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Biochemistry Research International
Volume 2011, Article ID 681385, 10 pages
Review Article

Matrix Metalloproteinases Contribute to Neuronal Dysfunction in Animal Models of Drug Dependence, Alzheimer's Disease, and Epilepsy

1Futuristic Environmental Simulation Center, Research Institute of Environmental Medicine, Nagoya University, Nagoya 464-8601, Japan
2Department of Neuropsychopharmacology and Hospital Pharmacy, Nagoya University Graduate School of Medicine, Nagoya 466-8560, Japan
3Department of Chemical Pharmacology, Meijo University Graduate School of Pharmaceutical Sciences, Nagoya 468-8503, Japan
4Comparative Cognitive Science Institutes, Meijo University, Nagoya 468-8503, Japan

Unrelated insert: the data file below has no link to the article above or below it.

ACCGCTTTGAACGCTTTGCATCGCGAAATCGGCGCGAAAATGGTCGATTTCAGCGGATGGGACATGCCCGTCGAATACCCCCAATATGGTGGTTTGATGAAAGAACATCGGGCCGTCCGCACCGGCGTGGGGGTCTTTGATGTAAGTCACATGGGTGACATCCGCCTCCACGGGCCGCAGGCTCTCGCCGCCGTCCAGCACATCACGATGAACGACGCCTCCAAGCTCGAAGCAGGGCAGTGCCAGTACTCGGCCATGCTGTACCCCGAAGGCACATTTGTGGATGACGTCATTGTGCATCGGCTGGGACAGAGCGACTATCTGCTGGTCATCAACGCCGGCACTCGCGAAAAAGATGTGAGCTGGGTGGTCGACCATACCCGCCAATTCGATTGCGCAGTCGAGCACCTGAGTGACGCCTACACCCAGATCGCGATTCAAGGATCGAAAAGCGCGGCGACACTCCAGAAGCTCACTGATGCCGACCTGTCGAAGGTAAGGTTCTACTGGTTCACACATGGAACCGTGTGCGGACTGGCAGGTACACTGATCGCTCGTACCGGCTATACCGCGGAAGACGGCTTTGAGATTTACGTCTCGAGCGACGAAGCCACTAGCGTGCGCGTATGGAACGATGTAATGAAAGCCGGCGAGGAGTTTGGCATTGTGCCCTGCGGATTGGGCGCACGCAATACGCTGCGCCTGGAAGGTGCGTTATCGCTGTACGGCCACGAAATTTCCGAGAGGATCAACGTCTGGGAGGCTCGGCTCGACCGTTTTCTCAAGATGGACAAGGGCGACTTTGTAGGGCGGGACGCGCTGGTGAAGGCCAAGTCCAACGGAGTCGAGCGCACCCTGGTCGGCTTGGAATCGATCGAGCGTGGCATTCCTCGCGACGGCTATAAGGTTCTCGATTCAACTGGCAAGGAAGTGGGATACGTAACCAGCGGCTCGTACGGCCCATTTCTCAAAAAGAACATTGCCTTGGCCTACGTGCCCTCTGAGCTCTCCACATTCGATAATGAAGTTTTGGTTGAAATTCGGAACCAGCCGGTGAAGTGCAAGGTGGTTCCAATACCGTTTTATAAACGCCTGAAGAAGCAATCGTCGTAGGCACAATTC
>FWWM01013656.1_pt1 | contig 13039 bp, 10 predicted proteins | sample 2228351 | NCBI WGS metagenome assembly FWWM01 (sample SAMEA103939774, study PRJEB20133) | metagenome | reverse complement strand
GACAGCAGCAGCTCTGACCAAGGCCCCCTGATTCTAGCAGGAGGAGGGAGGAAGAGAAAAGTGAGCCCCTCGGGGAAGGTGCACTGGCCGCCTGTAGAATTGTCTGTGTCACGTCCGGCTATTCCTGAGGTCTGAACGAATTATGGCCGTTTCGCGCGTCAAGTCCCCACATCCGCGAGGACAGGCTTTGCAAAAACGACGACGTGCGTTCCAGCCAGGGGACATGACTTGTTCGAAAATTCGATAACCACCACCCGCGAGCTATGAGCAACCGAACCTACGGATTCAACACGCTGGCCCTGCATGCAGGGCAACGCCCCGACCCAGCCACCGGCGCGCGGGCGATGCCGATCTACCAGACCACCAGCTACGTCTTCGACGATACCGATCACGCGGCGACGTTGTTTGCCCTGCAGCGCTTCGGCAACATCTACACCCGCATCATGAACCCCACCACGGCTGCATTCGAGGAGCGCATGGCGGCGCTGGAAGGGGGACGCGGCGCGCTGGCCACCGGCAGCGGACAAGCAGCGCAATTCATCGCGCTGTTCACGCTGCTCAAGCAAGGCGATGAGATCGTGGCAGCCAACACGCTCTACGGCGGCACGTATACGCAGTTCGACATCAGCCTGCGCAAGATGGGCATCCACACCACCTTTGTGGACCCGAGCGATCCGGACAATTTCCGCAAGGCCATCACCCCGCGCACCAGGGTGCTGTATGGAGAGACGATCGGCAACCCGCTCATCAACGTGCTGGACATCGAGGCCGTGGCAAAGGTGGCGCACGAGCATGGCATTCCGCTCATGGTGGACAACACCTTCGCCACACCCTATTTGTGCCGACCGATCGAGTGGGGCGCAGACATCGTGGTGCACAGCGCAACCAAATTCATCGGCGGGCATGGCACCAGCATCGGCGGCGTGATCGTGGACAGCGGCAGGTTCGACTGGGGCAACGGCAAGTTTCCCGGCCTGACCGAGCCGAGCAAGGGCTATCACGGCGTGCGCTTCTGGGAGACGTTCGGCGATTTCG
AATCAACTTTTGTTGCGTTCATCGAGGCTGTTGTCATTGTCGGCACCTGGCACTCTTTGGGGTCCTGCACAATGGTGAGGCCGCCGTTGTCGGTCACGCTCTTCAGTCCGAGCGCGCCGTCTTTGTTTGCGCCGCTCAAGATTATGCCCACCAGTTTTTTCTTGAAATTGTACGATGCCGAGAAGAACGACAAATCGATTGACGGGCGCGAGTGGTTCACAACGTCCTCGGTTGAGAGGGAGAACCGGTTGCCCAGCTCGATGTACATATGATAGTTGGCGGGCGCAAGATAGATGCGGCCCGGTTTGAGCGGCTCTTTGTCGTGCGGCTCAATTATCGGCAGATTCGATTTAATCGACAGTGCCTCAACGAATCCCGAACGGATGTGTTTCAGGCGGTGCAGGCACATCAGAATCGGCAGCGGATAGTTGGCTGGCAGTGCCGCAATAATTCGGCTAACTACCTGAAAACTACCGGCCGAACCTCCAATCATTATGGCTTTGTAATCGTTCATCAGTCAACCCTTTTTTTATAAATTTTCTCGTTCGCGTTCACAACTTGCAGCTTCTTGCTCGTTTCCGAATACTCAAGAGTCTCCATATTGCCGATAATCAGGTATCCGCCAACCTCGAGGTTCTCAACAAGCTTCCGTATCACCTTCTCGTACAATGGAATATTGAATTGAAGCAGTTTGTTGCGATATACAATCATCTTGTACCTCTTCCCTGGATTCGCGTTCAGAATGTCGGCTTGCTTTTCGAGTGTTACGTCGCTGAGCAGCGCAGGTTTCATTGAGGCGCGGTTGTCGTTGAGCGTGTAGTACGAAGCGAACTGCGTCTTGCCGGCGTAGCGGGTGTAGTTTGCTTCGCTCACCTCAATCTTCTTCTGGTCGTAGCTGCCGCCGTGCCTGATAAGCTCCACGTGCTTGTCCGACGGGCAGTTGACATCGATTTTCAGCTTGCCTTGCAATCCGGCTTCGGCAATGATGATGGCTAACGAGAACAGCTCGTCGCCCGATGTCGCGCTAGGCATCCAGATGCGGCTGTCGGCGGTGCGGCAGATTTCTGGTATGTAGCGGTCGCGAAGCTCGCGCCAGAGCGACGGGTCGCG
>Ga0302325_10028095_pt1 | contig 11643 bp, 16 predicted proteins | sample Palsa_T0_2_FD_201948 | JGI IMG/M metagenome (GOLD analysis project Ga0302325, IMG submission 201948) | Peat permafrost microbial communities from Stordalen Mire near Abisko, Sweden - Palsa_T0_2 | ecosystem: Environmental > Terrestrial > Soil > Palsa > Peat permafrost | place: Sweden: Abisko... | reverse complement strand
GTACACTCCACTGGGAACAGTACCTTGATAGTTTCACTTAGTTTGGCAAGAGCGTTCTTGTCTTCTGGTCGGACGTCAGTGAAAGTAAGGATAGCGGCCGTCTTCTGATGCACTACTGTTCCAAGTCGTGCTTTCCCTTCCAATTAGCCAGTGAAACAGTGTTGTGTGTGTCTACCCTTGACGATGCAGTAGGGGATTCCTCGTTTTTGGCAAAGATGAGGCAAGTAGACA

Received 25 August 2011; Accepted 17 November 2011

Academic Editor: Fengyu Song

Copyright © 2011 Hiroyuki Mizoguchi et al. This is an open access article distributed under the Creative Commons Attribution License, which permits unrestricted use, distribution, and reproduction in any medium, provided the original work is properly cited.


Matrix metalloproteinases (MMPs) and tissue inhibitors of metalloproteinases (TIMPs) remodel the pericellular environment by regulating the cleavage of extracellular matrix proteins, cell surface components, neurotransmitter receptors, and growth factors that mediate cell adhesion, synaptogenesis, synaptic plasticity, and long-term potentiation. Interestingly, increased MMP activity and dysregulation of the balance between MMPs and TIMPs have also been implicated in various pathologic conditions. In this paper, we discuss various animal models that suggest that the activation of the gelatinases MMP-2 and MMP-9 is involved in pathogenesis of drug dependence, Alzheimer's disease, and epilepsy.